Engineers repurpose wasp venom as an antibiotic drug

The venom of insects such as wasps and bees is full of compounds that can kill bacteria. Unfortunately, many of these compounds are also toxic for humans, making it impossible to use them as antibiotic drugs.

An unusual molecule protects nerve cells from degeneration

An international research team led by Professor Stephanie Grond from the Institute of Organic Chemistry at the University of Tübingen has found that the natural substance collinolactone reduces artificially-induced stress ...

A novel approach for developing new antibiotics

Researchers at Children's Hospital of Philadelphia (CHOP) have developed a novel method for producing new antibiotics to combat resistant bacteria. Through an approach that would target bacteria with an antibiotic that is ...

Direct cloning method CAPTUREs novel microbial natural products

Microorganisms possess natural product biosynthetic gene clusters (BGCs) that may harbor unique bioactivities for use in drug development and agricultural applications. However, many uncharacterized microbial BGCs remain ...

Scientists discover common blueprint for protein antibiotics

A discovery by researchers at the Los Angeles Biomedical Research Institute (LA BioMed) has uncovered a common blueprint for proteins that have antimicrobial properties. This finding opens the door to design and development ...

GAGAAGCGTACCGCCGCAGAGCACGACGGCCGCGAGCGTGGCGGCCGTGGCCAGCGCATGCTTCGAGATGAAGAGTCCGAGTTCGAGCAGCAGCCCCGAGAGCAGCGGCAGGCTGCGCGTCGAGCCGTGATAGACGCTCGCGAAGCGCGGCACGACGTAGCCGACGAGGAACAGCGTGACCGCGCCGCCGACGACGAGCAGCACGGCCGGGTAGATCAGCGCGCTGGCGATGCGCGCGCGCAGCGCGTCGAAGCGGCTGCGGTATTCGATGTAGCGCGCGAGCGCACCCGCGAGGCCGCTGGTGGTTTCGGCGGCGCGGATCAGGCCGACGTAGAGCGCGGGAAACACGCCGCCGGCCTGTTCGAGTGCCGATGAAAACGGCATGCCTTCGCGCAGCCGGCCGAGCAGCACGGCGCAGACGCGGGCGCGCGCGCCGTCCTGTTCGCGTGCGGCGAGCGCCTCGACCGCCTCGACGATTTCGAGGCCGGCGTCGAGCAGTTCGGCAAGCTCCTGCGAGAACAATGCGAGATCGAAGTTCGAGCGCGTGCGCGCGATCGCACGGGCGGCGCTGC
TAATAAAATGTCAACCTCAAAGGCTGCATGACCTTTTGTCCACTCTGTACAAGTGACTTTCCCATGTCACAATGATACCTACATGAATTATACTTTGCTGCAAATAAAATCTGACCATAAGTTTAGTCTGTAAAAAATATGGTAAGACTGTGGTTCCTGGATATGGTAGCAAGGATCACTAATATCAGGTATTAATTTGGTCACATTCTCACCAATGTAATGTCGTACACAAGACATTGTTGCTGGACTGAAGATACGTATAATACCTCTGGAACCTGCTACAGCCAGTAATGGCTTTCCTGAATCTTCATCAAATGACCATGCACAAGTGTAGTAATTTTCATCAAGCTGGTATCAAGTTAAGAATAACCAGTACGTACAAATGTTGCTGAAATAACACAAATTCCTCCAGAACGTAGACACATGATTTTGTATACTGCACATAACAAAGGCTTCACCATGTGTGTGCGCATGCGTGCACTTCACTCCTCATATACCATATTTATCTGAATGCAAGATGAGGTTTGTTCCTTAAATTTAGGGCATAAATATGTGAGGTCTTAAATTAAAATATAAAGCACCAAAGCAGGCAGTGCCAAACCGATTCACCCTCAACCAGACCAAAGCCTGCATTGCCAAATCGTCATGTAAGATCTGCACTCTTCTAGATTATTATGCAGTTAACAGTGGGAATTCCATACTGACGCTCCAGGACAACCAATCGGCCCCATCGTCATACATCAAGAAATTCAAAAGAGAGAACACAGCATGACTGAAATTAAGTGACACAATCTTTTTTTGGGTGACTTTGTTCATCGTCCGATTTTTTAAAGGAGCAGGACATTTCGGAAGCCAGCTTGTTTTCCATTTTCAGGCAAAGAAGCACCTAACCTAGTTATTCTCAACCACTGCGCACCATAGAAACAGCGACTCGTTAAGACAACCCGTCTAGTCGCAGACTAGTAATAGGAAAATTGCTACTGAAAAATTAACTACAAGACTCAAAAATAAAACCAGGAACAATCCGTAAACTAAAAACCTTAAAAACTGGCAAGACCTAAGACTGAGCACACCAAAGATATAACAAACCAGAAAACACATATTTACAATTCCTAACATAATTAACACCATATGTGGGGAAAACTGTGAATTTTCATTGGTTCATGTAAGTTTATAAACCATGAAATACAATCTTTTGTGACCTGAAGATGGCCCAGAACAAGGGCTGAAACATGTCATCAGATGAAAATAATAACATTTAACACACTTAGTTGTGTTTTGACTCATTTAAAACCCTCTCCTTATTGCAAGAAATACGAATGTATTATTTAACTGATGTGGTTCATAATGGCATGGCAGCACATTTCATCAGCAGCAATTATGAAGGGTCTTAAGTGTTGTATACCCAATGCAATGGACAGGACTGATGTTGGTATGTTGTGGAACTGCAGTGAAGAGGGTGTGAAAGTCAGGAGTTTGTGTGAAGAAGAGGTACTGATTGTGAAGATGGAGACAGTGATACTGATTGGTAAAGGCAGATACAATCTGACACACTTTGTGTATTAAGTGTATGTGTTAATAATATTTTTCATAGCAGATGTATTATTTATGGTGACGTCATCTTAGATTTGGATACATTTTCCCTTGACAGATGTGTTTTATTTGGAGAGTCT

The color of blood: Pigment helps stage symbiosis in squid

The small but charismatic Hawaiian bobtail squid is known for its predator-fooling light organ. To survive, the nocturnal cephalopod depends on a symbiotic association with a luminescent bacterium that gives it the ability ...

New study sheds light on how Salmonella spreads in the body

Findings of Cambridge scientists, published today in the journal PLoS Pathogens, show a new mechanism used by bacteria to spread in the body with the potential to identify targets to prevent the dissemination of the infection ...

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